Pope Francis Flies Into African Storm Over His Call to Decriminalize Homosexual Relations

Comments the Holy Father made in a recent interview could threaten to overtake his mission of peace.

South-Sudanese women hold a printed fabric showing a portrait of Anglican Archbishop of Canterbury Justin Welby (l), Rev. Iain Greenshields of the (Protestant) Church of Scotland (r) and Pope Francis as preparations continue ahead of their Feb. 3-5 visit to South Sudan.
South-Sudanese women hold a printed fabric showing a portrait of Anglican Archbishop of Canterbury Justin Welby (l), Rev. Iain Greenshields of the (Protestant) Church of Scotland (r) and Pope Francis as preparations continue ahead of their Feb. 3-5 visit to South Sudan. (photo: Simon Maina / AFP via Getty Images)

VATICAN CITY — Pope Francis’ call on all nations to decriminalize homosexuality is meeting some strong resistance, not least in South Sudan, where the Holy Father will visit this weekend. 

South Sudan Minister of Information, Communication and Postal Service Michael Lueth said on Friday that homosexual relations and same-sex marriage are punishable by law in his country.

Speaking to reporters shortly after a cabinet meeting chaired by South Sudan’s President Salva Kiir, Lueth said, “If he [Pope Francis] is coming here and he tells us that marriage of the same sex, homosexuality, is legal, we will say No.”

“God was not mistaken,” Lueth continued. “He created man and woman, and he told them to marry one another and go and fill the world. Do same-sex partners give birth? 

“Our constitution is very clear and says marriage is between the opposite sex and any same-sex marriage is a crime, is a constitutional crime,” said Lueth in remarks reported by South Sudanese broadcaster Radio Tamazuj.  

The minister said the Pope was coming to South Sudan not for this purpose but to preach peace, ask the people to forgive one another and live in peace and harmony so that the country moves forward.

Pope Francis will visit Juba, the capital of South Sudan, Feb. 3-5 after spending three days in Kinshasa, the Democratic Republic of Congo. 

He has said his visit is a “pilgrimage of peace” after both countries have been ravaged by decades of war, and he will be accompanied to South Sudan by the Anglican Archbishop of Canterbury, Justin Welby, and the Moderator of the Church of Scotland, Rev. Iain Greenshields.

But the issue of decriminalizing homosexuality threatens to dominate the visit after the Pope said in an interview with the Associated Press last week that “being homosexual is not a crime.” The issue has also been a focal point recently in Welby’s Church of England, which is currently wrestling with whether to allow same-sex “marriages” in their churches after recently approving same-sex blessings. 

In his AP interview, the Pope said homosexuality is “not a crime. Yes, but it’s a sin. Fine, but first let’s distinguish between a sin and a crime.” He later clarified that he meant a homosexual act is a sin, “as is any sexual act outside of marriage,” but reiterated that “whoever wants to criminalize homosexuality” is “wrong.”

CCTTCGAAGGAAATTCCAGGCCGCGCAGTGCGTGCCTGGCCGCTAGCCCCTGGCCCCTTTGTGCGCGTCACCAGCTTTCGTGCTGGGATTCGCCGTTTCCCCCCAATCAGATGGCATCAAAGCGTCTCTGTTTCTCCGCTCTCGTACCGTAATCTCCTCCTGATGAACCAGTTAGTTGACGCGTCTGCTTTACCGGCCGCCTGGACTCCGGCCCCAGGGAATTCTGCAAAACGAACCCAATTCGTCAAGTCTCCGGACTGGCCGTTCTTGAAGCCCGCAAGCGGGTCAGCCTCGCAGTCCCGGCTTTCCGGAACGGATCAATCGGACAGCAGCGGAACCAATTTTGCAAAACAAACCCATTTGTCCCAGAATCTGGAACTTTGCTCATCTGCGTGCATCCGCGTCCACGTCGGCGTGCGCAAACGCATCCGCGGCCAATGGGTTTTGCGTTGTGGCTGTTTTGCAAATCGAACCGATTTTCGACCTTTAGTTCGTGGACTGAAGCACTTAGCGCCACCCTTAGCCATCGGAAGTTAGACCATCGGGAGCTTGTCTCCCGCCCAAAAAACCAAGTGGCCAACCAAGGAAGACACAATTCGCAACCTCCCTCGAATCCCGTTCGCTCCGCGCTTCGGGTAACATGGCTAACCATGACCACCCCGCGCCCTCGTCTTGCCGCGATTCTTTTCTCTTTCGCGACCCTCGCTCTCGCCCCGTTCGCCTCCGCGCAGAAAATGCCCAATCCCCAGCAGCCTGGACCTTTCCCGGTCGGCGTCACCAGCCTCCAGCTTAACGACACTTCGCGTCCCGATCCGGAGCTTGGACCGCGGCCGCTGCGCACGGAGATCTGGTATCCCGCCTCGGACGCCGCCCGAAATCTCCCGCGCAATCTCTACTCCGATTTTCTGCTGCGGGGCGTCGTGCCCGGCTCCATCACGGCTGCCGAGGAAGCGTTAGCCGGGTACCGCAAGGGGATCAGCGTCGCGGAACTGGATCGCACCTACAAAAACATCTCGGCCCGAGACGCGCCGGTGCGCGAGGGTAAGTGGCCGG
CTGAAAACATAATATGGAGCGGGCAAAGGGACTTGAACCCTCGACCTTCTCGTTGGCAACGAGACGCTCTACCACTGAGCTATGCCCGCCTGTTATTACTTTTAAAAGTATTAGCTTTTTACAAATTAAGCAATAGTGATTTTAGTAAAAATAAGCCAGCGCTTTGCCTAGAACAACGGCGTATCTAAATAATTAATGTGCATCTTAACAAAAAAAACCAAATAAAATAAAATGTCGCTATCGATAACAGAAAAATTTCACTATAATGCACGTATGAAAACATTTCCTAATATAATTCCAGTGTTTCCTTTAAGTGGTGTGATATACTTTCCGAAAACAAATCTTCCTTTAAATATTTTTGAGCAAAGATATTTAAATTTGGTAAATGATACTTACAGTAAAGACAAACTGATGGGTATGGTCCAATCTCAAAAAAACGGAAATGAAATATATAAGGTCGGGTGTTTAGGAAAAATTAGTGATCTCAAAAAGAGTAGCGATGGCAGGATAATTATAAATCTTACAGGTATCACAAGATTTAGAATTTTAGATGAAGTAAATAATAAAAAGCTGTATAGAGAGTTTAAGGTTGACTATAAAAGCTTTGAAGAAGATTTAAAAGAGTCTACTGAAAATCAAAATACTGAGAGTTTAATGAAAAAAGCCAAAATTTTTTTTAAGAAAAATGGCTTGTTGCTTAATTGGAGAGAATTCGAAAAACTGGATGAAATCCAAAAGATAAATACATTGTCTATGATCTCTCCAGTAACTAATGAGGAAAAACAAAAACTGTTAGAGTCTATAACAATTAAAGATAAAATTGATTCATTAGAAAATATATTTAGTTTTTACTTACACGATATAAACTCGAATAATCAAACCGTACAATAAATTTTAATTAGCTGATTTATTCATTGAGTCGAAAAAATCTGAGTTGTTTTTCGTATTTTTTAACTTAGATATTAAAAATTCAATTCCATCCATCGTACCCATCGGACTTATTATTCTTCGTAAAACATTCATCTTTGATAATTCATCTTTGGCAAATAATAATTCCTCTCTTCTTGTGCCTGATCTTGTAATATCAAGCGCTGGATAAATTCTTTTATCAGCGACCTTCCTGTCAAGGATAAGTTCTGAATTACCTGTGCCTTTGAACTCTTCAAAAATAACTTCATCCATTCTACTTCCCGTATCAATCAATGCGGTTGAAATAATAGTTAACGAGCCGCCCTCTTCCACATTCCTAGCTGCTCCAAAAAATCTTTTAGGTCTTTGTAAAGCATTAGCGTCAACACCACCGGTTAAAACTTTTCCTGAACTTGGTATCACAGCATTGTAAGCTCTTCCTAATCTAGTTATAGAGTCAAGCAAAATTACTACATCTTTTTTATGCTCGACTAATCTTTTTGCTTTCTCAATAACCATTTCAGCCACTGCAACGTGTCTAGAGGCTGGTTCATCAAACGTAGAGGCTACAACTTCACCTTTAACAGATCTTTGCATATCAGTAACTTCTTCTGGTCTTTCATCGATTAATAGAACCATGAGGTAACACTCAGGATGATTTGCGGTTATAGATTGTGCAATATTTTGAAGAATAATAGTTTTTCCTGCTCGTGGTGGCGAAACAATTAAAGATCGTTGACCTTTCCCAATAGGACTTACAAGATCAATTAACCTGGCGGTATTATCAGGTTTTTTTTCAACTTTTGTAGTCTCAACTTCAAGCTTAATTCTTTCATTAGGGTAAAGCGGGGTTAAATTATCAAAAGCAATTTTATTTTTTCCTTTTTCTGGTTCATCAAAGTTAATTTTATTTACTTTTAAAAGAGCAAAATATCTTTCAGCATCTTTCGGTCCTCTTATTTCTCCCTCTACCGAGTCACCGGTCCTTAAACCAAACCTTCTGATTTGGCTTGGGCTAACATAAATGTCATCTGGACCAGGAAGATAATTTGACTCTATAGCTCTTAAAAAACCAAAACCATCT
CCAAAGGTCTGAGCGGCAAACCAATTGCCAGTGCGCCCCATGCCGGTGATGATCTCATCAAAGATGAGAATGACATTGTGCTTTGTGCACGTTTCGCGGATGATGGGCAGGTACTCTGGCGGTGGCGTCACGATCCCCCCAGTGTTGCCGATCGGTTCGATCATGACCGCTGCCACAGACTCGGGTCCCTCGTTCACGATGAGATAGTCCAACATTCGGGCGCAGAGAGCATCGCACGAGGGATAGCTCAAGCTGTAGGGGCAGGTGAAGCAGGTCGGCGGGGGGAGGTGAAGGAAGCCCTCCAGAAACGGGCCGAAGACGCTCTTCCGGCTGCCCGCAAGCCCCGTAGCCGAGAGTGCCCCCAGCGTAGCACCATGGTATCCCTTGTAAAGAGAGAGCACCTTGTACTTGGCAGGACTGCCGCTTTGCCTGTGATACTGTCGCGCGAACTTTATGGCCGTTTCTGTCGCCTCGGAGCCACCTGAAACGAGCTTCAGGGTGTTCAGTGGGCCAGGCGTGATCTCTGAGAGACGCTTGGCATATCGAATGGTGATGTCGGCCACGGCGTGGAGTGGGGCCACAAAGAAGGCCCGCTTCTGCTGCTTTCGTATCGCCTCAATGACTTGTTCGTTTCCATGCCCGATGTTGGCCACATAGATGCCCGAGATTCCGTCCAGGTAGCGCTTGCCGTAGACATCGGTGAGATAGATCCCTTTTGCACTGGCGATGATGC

He also said he believed that “more than 50 countries have legal condemnation” and that “10 or so have the death penalty.” They don’t name it directly, he observed, “but say ‘those who have unnatural attitudes,’ that is they try to say it in a hidden way.” 

He said he thought such an approach was “unfair” and added that he didn’t think “anyone should be discriminated against,” whether they be homosexuals or even “the biggest murderer.” Being homosexual “is not a crime; it is a human condition,” he said. 

Pope Francis is the first pontiff to make such an explicit appeal. Until then, such statements had been made by Vatican officials including in 2008 during Benedict XVI’s pontificate when the Holy See’s delegation to the United Nations urged states “to do away with criminal penalties” against homosexual persons.

The Pope’s words appear to run contrary to these cultural sensitivities and to contradict his occasional strong condemnations of what he has called “ideological colonization” whereby Western nations impose secular values such as “gay rights” and abortion on developing nations by tying them to foreign aid. 

He has often defined ideological colonization as trying to eliminate the natural differences between people, which ends up attacking Creation. In an address to the United Nations in 2015, he excoriated such attempts to impose “anomalous models and lifestyles which are alien to people’s identity and, in the end, irresponsible.”

But homosexuality remains a taboo and stigmatized in many parts of Africa and the Middle East. 

According to the statistics web portal Statista, as of 2020, homosexual relations were criminalized in 71 countries, most of them in the Middle East, Africa and Asia.

The Catholic Church in many of these countries also backs criminalization, or at least cultural opposition to same-sex relations. In June 2020, the bishops of Gabon strongly protested a decision by the nation’s lawmakers to decriminalize homosexual relations, saying the vote represents “a danger for our children and for homosexuals themselves.”

“This vote, in contradiction with the majority of Gabonese people, could not only lead fragile consciences to assume deviant behavior; it could also expose homosexuals to hostile reactions and discrimination,” the bishops said. 

In 2021, the Catholic bishops of Ghana issued a statement strongly opposing “this abominable practice” and supporting others who also protest against it. They also cautioned against “harassment just because they are homosexuals” and called for their human dignity to be respected.